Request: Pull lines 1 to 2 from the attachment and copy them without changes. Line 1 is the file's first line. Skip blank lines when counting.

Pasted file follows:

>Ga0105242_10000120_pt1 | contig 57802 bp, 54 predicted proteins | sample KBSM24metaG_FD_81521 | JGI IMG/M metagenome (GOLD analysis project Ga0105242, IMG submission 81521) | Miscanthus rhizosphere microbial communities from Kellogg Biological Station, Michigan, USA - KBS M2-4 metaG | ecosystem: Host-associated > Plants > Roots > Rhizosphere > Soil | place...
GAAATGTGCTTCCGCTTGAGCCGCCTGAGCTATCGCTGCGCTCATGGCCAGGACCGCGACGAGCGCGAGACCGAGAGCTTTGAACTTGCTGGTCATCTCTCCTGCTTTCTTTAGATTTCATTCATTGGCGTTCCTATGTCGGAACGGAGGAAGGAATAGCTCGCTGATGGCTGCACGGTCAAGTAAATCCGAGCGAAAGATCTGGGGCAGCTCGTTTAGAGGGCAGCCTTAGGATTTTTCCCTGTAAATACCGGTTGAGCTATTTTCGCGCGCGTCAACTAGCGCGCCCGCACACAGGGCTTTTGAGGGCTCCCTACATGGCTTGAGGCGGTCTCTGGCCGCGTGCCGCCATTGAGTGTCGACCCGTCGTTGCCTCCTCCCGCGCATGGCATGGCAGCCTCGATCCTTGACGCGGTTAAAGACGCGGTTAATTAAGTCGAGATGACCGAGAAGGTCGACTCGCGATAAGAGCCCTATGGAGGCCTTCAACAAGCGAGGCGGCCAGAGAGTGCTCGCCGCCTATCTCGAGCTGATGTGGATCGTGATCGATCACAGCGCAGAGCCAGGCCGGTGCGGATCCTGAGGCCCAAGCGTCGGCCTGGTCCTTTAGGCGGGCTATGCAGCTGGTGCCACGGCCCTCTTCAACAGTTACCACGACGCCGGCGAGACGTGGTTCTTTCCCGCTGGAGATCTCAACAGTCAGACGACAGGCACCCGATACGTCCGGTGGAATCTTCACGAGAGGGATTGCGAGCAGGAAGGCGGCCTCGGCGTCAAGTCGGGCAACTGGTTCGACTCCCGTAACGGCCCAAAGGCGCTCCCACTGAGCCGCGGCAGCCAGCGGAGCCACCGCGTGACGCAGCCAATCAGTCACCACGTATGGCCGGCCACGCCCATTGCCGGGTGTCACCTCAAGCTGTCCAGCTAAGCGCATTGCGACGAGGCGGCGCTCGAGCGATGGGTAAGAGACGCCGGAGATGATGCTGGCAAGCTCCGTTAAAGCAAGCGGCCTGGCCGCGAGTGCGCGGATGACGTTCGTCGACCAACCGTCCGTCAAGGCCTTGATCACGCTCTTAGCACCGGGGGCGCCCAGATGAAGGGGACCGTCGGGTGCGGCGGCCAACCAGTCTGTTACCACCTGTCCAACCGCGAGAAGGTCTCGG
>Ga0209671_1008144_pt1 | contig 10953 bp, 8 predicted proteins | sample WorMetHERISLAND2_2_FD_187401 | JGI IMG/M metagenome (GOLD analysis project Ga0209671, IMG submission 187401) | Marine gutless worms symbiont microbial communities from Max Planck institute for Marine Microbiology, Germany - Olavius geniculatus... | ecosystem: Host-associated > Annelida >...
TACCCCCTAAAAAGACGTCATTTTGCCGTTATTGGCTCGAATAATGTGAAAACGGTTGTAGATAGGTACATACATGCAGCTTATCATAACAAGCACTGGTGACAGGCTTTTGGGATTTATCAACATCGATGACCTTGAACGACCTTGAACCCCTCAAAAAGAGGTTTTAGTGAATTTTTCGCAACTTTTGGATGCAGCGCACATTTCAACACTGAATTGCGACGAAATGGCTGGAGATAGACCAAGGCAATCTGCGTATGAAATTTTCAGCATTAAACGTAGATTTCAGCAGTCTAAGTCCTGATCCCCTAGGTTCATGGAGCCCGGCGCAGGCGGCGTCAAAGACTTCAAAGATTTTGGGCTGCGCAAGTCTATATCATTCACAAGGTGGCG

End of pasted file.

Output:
>Ga0105242_10000120_pt1 | contig 57802 bp, 54 predicted proteins | sample KBSM24metaG_FD_81521 | JGI IMG/M metagenome (GOLD analysis project Ga0105242, IMG submission 81521) | Miscanthus rhizosphere microbial communities from Kellogg Biological Station, Michigan, USA - KBS M2-4 metaG | ecosystem: Host-associated > Plants > Roots > Rhizosphere > Soil | place...
GAAATGTGCTTCCGCTTGAGCCGCCTGAGCTATCGCTGCGCTCATGGCCAGGACCGCGACGAGCGCGAGACCGAGAGCTTTGAACTTGCTGGTCATCTCTCCTGCTTTCTTTAGATTTCATTCATTGGCGTTCCTATGTCGGAACGGAGGAAGGAATAGCTCGCTGATGGCTGCACGGTCAAGTAAATCCGAGCGAAAGATCTGGGGCAGCTCGTTTAGAGGGCAGCCTTAGGATTTTTCCCTGTAAATACCGGTTGAGCTATTTTCGCGCGCGTCAACTAGCGCGCCCGCACACAGGGCTTTTGAGGGCTCCCTACATGGCTTGAGGCGGTCTCTGGCCGCGTGCCGCCATTGAGTGTCGACCCGTCGTTGCCTCCTCCCGCGCATGGCATGGCAGCCTCGATCCTTGACGCGGTTAAAGACGCGGTTAATTAAGTCGAGATGACCGAGAAGGTCGACTCGCGATAAGAGCCCTATGGAGGCCTTCAACAAGCGAGGCGGCCAGAGAGTGCTCGCCGCCTATCTCGAGCTGATGTGGATCGTGATCGATCACAGCGCAGAGCCAGGCCGGTGCGGATCCTGAGGCCCAAGCGTCGGCCTGGTCCTTTAGGCGGGCTATGCAGCTGGTGCCACGGCCCTCTTCAACAGTTACCACGACGCCGGCGAGACGTGGTTCTTTCCCGCTGGAGATCTCAACAGTCAGACGACAGGCACCCGATACGTCCGGTGGAATCTTCACGAGAGGGATTGCGAGCAGGAAGGCGGCCTCGGCGTCAAGTCGGGCAACTGGTTCGACTCCCGTAACGGCCCAAAGGCGCTCCCACTGAGCCGCGGCAGCCAGCGGAGCCACCGCGTGACGCAGCCAATCAGTCACCACGTATGGCCGGCCACGCCCATTGCCGGGTGTCACCTCAAGCTGTCCAGCTAAGCGCATTGCGACGAGGCGGCGCTCGAGCGATGGGTAAGAGACGCCGGAGATGATGCTGGCAAGCTCCGTTAAAGCAAGCGGCCTGGCCGCGAGTGCGCGGATGACGTTCGTCGACCAACCGTCCGTCAAGGCCTTGATCACGCTCTTAGCACCGGGGGCGCCCAGATGAAGGGGACCGTCGGGTGCGGCGGCCAACCAGTCTGTTACCACCTGTCCAACCGCGAGAAGGTCTCGG